In 1985, I had the privilege of attending Valparaiso University's overseas study program in Reutlingen, West Germany. Reutlingen is deep in the Swabian Alb and one of the most beautiful regions of Germany. In 1985, Reutlingen was in the French Sector and had a very active French military barracks and training ground. It was not uncommon to hear artillery and machine gun fire throughout the night during exercises.
Day two in Germany, as an eager 20 year old college student I quickly found myself hiking up the Achalm and taking in the breathtaking beauty of the Swabian Alb.
One of the goals of my time in Europe was to visit Bastogne. I took a train from Aachen to Namur, to Liege to Dinant, to Libramont and finally to Bastogne. It was only later that I realized my train journey followed the Meuse River...which of course was the small objective of German offensive.
Statue to General McAuliffe in downtown Bastogne.
Sherman tank at the Bastogne Historical Center.
Hetzer at the Bastogne Historical Center.
Perhaps the greatest single experience of my time in Germany was taking a train ride through East Germany to West Berlin. One of the requirements of my European Art & Architecture class was to visit the Pergamon Altar located in East Berlin. Crossing through Checkpoint Charlie remains one of those memories I look forward to sharing with my grandchildren some day. It was also the only time (thank goodness) in my life that I have had a belt fed machine gun aimed at me. Seeing it following me as I moved through the pedestrian path of the checkpoint made for a really uneasy feeling.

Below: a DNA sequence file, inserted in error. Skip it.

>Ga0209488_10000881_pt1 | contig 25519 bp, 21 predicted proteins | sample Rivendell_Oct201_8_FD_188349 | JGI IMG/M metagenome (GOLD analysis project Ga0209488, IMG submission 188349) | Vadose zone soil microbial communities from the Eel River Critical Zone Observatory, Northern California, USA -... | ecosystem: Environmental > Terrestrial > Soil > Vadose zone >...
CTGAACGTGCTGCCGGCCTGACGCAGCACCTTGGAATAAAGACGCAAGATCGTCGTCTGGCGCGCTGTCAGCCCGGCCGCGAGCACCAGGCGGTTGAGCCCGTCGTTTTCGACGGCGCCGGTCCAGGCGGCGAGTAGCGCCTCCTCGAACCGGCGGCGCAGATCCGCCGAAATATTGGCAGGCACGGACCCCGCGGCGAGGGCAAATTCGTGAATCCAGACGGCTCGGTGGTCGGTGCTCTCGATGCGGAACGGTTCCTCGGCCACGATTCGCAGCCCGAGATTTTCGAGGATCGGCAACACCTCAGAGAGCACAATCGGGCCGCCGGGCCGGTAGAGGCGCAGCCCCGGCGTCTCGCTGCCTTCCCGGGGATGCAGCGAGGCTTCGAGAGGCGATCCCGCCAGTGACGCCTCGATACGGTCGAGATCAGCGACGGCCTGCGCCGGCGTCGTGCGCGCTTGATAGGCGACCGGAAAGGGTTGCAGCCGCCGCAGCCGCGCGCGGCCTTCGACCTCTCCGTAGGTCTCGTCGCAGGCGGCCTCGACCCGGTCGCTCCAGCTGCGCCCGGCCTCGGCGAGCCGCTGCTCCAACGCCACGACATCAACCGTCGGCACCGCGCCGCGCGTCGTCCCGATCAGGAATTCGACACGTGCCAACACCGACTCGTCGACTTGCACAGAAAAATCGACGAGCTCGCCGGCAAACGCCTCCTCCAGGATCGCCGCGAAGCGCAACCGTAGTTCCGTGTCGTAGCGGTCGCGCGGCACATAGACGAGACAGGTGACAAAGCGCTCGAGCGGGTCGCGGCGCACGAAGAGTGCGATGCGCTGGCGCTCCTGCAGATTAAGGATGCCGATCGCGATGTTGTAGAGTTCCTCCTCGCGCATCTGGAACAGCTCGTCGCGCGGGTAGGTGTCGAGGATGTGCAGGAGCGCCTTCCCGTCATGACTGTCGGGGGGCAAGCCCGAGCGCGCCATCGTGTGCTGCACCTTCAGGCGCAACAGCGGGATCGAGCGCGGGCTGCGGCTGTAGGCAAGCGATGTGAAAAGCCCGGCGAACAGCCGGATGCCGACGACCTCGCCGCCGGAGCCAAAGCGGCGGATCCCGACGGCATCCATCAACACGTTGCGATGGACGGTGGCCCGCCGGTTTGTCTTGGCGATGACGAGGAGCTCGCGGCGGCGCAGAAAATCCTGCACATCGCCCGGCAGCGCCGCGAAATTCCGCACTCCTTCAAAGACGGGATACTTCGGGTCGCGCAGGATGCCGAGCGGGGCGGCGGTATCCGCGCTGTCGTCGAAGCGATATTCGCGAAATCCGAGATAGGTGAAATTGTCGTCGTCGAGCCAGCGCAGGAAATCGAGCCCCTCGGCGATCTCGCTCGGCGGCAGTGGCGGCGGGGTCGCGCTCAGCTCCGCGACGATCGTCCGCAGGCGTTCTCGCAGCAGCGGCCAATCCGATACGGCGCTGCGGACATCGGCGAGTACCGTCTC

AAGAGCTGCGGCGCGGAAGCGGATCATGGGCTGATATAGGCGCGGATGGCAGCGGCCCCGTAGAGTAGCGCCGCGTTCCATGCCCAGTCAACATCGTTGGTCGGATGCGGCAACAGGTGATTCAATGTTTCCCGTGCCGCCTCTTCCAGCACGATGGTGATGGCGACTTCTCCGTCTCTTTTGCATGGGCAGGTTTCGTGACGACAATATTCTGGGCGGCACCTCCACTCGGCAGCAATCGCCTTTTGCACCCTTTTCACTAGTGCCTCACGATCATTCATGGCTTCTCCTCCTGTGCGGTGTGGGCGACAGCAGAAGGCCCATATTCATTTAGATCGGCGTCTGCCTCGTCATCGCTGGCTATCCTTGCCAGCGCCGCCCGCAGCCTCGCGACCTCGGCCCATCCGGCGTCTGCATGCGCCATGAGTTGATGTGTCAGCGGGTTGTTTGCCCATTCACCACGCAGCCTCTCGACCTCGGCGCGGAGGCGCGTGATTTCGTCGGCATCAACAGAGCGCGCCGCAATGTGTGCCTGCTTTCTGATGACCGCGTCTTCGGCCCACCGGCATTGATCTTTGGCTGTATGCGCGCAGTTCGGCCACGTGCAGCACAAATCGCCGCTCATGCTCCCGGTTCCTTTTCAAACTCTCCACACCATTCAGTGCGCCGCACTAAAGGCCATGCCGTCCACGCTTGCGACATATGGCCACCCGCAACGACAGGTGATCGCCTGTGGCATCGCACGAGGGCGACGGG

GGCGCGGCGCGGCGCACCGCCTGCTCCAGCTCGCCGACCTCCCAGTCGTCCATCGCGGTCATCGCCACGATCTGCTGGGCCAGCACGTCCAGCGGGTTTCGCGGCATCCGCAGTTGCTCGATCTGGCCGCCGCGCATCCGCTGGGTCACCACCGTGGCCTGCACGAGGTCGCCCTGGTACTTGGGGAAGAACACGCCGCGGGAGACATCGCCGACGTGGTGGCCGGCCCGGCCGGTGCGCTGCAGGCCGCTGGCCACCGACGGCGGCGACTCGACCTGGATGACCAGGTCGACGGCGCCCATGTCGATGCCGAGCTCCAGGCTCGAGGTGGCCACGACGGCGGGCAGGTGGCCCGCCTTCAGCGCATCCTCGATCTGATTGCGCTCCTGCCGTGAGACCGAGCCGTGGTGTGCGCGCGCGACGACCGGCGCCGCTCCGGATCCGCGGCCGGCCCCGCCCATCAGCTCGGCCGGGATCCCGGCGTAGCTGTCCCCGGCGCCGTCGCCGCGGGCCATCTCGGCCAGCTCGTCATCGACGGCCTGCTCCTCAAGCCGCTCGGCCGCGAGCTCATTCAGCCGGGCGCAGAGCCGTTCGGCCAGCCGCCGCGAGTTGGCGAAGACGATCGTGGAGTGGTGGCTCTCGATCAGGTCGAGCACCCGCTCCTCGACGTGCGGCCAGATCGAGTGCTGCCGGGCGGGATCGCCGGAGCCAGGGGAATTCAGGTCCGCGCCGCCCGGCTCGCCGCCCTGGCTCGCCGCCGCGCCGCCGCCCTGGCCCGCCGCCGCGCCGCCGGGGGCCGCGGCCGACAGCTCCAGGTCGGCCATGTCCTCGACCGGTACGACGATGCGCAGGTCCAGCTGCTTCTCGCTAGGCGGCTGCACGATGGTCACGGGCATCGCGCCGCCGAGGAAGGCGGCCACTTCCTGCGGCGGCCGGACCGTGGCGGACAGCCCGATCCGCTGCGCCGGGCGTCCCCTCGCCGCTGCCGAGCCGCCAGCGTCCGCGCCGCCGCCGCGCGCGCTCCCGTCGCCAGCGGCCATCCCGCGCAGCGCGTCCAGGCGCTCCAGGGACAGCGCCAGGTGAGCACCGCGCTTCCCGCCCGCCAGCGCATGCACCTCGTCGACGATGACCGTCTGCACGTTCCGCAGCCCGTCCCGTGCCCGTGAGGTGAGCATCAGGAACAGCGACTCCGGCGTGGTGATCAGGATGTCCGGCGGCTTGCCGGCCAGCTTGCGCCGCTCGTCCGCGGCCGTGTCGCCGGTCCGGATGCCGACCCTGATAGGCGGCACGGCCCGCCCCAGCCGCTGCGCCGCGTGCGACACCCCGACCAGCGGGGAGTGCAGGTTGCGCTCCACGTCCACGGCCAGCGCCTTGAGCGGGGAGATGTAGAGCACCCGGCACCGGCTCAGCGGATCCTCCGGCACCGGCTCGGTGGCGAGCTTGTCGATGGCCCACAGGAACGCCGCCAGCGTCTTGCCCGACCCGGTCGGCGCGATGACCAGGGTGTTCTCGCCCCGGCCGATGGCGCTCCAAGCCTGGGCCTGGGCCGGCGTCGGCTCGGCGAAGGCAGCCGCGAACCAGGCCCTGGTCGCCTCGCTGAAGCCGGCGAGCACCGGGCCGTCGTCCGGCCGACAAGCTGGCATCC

East German soldiers performing the changing of the guard at the Neue Wache. During the Second World War, members of the Grossdeutschland Wacht Battalion performed these same duties. Watching the East German soldiers made it easy to imagine standing there watching soldiers of the Third Reich. These men were members of the Fredrich Engels Regiment as I read on their cuffbands.
In October 1985, the East Germans were taking down the 1961 Wall and replacing it with the new and improved version, which would of course come down only 4 years later. The chain link fence was the only thing separating East from West as these East German soldiers supervised the building of the new wall.
Spending the day at the Sigmaringen Schloss in Sigmaringen, Germany. This castle was used by Charles DeGaulle as his headquarters during the occupation following Germany's surrender. It was in this castle that I was approached by an elderly German with his wife in tow. He spoke excellent English and hearing that I was American wanted to speak with me. Lo and behold he was a former member of the 10th Panzer Division and had been captured in North Africa. He spent the remainder of the war as a POW in Colorado. He loved America and Americans. This meeting affected me so much that I wrote my senior thesis on German POW's in the USA. There is so much I could say about that topic, but suffice to say that the way in which we treated German POW's (arguably the greatest threat this country has ever faced) resulted in the creation of one of America's greatest Allies in the Postwar era. This is a lesson we seemed to have forgotten in our latest military endeavors.
A little way down the Danube River from the Schloss Sigmaringen I chanced upon a German war memorial hidden in the woods. The memorial was a monument to the fallen heroes of Stalingrad.
This cross was dedicated to a German Captain who died at Stalingrad. This part of Germany was particularly hard hit by the Second World War. A great number of the men raised in this German Wehrkreis served in the 25th Panzer Grenadier Division which was practically annihilated during Bagration in 1944. The local cemeteries all had plaques with the names of the fallen. It was not uncommon for the smallest village to have 300 or more names on the plaque. The plaques were all they had of their fallen, whose graves are lost in the vastness of Russia.